Dec 10

Comparison of dark energy models: A perspective from the latest observational data

Physicists at the Institute of Theoretical Physics, Chinese Academy of Sciences and the Department of Physics at Northeastern University have made a comparison of a number of competing dark energy models. They have tested and compared nine popular dark energy models using the latest observational data. The study is reported in Issue 9 (Volume 53) of SCIENCE CHINA Physics, Mechanics & Astronomy because of its significant research value.

Web-like structure of  'superclusters' of galaxies, leaving ever larger voids behind.
The greater rate of expansion in the voids may account for the observations usually attributed to dark energy.(Illustration credit: Center for Cosmological Physics/U Chicago)

Over the past decade, cosmologists around the world have accumulated conclusive evidence for the fact that the cosmic expansion is accelerating. Within the framework of the standard cosmological model, this implies that about two-thirds of the cosmos is composed of an exotic component, “dark energy”, which, unlike any known form of matter or energy, is gravitationally repulsive. To explain the gravitationally repulsive dark energy, physicists and cosmologists have proposed a variety of theoretical models. However, none of them are commonly accepted as the convincing theoretical explanation for dark energy. Understanding the nature of dark energy continues to be one of the major missions for fundamental physics.

In the absence of clear theoretical guidance, the physics community is reliant on comparison to observational data in selecting a correct dark energy model. In this work, nine popular dark energy models are tested and compared using the latest observational data, which includes type Ia supernovae, baryon acoustic oscillation, and cosmic microwave background. The models under consideration are the cosmological constant (CC) model, two equation of state parameterization models, the generalized Chaplygin gas model, two Dvali-Gabadadze-Porrati models, and three holographic dark energy models. All of these models are well-known dark energy candidates and have attracted considerable attention in the past.

The dark energy models have been fitted to the observational data. In this procedure, each model is assessed with a number called the IC value. Statistically, a model with fewer parameters and with a better fit to the data has a lower IC value. The models under consideration have been compared and ranked according to their IC values.

Consequently, it has been found that the CC model fits the observational data best. In addition to the CC model, five other models also provide a good fit to the current data, while the remaining three models, a Dvali-Gabadadze-Porrati model and two holographic models, clearly do not fit the observational data well. (For simplicity, we call them the five good models and the three bad models.) It is interesting to note that four of the five good models are closely related to the CC model, which may be the reason they fit the data so well, while none of the bad models can be reduced to the CC model.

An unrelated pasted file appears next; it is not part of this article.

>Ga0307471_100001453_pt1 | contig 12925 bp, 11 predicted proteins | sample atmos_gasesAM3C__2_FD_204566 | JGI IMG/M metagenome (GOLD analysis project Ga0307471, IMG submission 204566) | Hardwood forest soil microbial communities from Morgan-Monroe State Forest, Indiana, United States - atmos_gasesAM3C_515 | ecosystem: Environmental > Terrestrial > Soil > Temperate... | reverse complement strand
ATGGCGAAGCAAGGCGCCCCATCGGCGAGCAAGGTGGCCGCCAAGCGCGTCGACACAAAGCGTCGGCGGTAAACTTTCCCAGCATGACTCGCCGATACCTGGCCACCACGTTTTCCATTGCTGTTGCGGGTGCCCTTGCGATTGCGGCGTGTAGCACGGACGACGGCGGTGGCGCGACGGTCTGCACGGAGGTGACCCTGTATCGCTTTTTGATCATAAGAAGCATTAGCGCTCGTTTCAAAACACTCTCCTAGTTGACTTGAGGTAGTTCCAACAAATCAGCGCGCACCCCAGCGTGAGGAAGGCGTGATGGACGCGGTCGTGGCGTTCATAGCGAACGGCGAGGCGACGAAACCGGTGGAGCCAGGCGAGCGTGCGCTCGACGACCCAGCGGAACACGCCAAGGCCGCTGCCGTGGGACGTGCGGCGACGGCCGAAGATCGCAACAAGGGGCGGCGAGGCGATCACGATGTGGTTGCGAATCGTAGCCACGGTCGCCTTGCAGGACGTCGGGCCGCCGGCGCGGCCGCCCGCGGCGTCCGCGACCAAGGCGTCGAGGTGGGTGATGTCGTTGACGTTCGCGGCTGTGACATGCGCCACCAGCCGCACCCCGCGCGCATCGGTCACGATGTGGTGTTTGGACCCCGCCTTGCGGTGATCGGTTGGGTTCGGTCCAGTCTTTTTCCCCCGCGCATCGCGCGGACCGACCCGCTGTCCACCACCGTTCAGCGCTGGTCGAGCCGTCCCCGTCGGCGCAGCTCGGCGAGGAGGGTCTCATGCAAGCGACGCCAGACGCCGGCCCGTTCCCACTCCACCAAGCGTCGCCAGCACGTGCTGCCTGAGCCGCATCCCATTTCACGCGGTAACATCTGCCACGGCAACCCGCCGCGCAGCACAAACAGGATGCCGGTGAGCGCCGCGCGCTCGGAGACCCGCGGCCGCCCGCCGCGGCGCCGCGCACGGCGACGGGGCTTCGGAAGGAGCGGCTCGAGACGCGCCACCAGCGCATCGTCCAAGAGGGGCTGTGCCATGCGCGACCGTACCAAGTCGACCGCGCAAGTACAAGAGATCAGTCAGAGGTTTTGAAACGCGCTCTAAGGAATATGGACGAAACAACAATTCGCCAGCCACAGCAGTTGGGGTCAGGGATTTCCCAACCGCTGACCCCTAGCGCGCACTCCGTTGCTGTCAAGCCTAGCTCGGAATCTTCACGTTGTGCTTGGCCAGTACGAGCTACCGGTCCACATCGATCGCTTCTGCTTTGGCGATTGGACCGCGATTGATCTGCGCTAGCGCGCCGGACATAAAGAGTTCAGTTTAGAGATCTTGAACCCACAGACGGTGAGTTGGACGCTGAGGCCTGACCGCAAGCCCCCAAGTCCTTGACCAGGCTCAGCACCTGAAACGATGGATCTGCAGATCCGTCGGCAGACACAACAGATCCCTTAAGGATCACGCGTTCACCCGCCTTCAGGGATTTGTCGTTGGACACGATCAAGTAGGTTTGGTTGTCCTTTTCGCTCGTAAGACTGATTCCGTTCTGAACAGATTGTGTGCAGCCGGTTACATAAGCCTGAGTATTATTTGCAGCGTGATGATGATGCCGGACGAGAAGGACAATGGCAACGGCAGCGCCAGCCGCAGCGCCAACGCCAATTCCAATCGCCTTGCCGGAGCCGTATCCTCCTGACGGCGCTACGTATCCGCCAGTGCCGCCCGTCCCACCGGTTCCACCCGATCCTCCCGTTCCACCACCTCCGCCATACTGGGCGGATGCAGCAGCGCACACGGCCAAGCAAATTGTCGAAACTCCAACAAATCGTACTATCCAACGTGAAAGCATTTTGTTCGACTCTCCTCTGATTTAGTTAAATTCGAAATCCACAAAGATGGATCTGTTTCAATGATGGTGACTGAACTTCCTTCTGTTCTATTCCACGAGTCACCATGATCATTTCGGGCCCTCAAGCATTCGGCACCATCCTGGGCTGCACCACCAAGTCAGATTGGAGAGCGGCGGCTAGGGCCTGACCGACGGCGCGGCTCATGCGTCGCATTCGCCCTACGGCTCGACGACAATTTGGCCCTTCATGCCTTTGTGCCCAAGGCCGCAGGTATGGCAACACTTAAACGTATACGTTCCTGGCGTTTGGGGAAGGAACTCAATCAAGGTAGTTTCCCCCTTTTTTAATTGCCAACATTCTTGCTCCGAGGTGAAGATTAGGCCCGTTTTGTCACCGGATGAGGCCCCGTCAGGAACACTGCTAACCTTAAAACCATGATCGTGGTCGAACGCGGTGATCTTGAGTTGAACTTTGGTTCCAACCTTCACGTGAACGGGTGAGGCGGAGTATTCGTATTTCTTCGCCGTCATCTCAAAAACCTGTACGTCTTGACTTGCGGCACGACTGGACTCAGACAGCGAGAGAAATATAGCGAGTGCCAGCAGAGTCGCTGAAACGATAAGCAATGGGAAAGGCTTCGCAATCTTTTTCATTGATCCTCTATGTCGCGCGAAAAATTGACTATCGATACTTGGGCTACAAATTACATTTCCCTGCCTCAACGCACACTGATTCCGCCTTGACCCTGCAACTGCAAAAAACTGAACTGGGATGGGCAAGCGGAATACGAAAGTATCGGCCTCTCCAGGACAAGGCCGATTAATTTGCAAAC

Furthermore, it is interesting to note that there is one holographic dark energy model, which is not reducible to the CC model, yet it still provides a good fit to the current observational data. This model was proposed by Professor Miao Li, one of the authors of this work. As the name implies, this holographic dark energy model arises from the holographic principle of quantum gravity. The holographic principle determines the range of validity for a local effective quantum field theory to be an accurate description of the world involving dark energy by imposing a relationship between the ultraviolet and infrared cut-offs. In his well-known article, “A Model of Holographic Dark Energy”, Li has shown that a form of holographic dark energy emerges if the future event horizon size of the universe is chosen as the infrared cut-off scale in the effective quantum field theory.

In summary, the CC model is still the best candidate for dark energy, according to the results from fitting models to current observational data. The authors concluded that “Given the current quality of the observational data, and with the assumption of a flat universe, information criteria indicate that the cosmological constant model is still the best one and there is no reason to prefer any more complex model”. However, as new observations are made, it is possible that the preferred model could change. It is important to keep in mind that there are limitations associated with the current observational data. To precisely determine the nature of dark energy, an improvement in the accuracy of data is of essential importance. “We look forward to seeing whether this conclusion [that the CC model is the best candidate for dark energy] can be changed by future more accurate data,” said the authors in the final statement of the paper.

Reference: Li M, Li X.D. and Zhang X. SCIENCE CHINA Physics, Mechanics & Astronomy 2010; 53: 1631-1645

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